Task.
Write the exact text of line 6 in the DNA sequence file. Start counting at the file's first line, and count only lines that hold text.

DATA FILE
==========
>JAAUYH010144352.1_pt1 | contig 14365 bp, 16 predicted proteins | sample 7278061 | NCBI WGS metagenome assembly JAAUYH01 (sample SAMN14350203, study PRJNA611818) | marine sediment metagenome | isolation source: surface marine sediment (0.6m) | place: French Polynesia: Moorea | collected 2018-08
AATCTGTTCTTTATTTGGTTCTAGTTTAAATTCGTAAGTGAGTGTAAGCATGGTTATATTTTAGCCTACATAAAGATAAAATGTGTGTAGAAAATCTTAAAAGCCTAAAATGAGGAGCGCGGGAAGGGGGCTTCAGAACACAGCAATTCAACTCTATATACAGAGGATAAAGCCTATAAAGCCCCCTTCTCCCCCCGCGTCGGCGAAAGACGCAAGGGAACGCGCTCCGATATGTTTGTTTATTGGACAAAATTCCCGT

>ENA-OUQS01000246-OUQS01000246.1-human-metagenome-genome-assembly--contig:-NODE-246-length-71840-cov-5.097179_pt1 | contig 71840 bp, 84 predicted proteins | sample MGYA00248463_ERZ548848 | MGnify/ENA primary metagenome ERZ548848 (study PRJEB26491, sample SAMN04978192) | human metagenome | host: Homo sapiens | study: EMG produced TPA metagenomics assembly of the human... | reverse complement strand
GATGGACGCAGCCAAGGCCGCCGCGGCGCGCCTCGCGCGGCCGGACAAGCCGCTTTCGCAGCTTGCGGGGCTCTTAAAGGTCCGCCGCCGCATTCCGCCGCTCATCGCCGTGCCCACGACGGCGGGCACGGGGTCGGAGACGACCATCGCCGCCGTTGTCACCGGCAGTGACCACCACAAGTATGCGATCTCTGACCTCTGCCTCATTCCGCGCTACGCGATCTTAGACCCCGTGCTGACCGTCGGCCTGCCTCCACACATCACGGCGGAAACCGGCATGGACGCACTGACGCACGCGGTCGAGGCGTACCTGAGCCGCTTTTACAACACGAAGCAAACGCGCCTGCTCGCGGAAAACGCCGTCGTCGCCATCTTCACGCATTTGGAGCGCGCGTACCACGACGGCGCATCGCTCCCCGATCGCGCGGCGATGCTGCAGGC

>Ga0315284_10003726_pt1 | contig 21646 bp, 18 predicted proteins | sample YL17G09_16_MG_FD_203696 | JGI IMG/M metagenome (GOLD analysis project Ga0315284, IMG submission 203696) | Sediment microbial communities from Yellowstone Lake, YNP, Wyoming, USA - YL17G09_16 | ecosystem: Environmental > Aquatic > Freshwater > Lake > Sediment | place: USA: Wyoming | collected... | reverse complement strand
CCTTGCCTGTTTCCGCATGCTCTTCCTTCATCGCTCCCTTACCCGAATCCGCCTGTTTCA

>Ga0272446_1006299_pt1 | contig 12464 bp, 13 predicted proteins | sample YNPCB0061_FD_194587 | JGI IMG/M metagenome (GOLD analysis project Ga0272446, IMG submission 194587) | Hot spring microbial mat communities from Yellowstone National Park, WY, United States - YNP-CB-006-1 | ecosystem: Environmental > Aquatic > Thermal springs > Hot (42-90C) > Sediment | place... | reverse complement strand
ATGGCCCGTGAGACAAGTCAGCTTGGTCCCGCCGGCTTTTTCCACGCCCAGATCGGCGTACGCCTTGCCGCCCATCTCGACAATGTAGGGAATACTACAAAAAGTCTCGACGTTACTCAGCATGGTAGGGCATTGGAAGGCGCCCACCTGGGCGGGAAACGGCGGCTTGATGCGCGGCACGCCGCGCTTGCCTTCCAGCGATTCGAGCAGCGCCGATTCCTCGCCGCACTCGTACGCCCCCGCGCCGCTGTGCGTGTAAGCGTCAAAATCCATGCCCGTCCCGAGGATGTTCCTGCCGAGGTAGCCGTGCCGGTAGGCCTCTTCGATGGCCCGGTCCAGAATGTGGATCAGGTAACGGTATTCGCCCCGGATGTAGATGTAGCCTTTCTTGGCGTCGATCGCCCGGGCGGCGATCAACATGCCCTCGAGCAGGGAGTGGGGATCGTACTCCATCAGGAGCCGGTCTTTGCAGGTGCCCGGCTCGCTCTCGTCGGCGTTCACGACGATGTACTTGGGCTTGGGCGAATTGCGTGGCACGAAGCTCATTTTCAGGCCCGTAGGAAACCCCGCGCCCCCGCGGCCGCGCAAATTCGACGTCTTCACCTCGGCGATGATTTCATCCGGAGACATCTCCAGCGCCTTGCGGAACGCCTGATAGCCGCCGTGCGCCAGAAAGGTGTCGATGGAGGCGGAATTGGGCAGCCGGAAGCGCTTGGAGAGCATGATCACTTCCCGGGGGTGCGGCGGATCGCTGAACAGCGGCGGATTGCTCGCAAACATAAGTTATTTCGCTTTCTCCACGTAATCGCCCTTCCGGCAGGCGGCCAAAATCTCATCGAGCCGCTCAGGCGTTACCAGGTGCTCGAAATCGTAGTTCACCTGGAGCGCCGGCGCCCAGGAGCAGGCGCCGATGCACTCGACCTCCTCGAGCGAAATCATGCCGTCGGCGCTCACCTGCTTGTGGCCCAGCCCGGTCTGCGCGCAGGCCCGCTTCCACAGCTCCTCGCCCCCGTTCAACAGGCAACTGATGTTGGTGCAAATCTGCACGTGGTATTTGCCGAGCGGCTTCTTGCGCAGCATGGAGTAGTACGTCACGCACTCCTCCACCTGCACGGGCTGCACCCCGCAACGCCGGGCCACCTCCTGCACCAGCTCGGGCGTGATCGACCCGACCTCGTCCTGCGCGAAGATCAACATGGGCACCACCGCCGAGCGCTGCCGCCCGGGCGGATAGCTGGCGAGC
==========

CCTTGCCTGTTTCCGCATGCTCTTCCTTCATCGCTCCCTTACCCGAATCCGCCTGTTTCA